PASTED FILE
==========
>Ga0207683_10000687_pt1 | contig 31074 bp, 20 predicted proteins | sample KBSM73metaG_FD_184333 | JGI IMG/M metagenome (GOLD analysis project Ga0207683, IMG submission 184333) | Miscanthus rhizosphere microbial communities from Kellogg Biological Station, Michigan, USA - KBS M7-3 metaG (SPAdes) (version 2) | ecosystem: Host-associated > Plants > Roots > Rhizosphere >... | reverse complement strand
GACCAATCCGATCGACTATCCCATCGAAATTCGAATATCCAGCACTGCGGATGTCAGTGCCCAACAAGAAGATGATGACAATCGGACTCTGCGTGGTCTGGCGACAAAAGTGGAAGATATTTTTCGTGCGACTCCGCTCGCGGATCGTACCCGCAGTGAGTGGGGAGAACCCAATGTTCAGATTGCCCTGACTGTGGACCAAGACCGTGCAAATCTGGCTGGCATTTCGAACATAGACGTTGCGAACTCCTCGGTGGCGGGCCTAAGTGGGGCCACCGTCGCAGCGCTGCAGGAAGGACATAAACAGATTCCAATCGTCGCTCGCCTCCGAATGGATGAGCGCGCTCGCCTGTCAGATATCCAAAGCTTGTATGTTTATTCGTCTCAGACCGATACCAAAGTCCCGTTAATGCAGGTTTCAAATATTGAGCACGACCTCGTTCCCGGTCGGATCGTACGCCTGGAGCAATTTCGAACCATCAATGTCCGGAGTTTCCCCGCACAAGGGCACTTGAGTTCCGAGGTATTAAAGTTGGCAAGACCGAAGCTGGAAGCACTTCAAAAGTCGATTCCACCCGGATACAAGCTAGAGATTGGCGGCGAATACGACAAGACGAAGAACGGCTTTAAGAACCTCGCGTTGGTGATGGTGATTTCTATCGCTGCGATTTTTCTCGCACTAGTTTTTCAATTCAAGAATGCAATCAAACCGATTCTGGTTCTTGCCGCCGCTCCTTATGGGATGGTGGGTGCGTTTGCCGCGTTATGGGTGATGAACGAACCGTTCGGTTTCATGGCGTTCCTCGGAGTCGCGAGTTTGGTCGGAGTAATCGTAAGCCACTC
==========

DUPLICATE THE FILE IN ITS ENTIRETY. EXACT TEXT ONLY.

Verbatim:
>Ga0207683_10000687_pt1 | contig 31074 bp, 20 predicted proteins | sample KBSM73metaG_FD_184333 | JGI IMG/M metagenome (GOLD analysis project Ga0207683, IMG submission 184333) | Miscanthus rhizosphere microbial communities from Kellogg Biological Station, Michigan, USA - KBS M7-3 metaG (SPAdes) (version 2) | ecosystem: Host-associated > Plants > Roots > Rhizosphere >... | reverse complement strand
GACCAATCCGATCGACTATCCCATCGAAATTCGAATATCCAGCACTGCGGATGTCAGTGCCCAACAAGAAGATGATGACAATCGGACTCTGCGTGGTCTGGCGACAAAAGTGGAAGATATTTTTCGTGCGACTCCGCTCGCGGATCGTACCCGCAGTGAGTGGGGAGAACCCAATGTTCAGATTGCCCTGACTGTGGACCAAGACCGTGCAAATCTGGCTGGCATTTCGAACATAGACGTTGCGAACTCCTCGGTGGCGGGCCTAAGTGGGGCCACCGTCGCAGCGCTGCAGGAAGGACATAAACAGATTCCAATCGTCGCTCGCCTCCGAATGGATGAGCGCGCTCGCCTGTCAGATATCCAAAGCTTGTATGTTTATTCGTCTCAGACCGATACCAAAGTCCCGTTAATGCAGGTTTCAAATATTGAGCACGACCTCGTTCCCGGTCGGATCGTACGCCTGGAGCAATTTCGAACCATCAATGTCCGGAGTTTCCCCGCACAAGGGCACTTGAGTTCCGAGGTATTAAAGTTGGCAAGACCGAAGCTGGAAGCACTTCAAAAGTCGATTCCACCCGGATACAAGCTAGAGATTGGCGGCGAATACGACAAGACGAAGAACGGCTTTAAGAACCTCGCGTTGGTGATGGTGATTTCTATCGCTGCGATTTTTCTCGCACTAGTTTTTCAATTCAAGAATGCAATCAAACCGATTCTGGTTCTTGCCGCCGCTCCTTATGGGATGGTGGGTGCGTTTGCCGCGTTATGGGTGATGAACGAACCGTTCGGTTTCATGGCGTTCCTCGGAGTCGCGAGTTTGGTCGGAGTAATCGTAAGCCACTC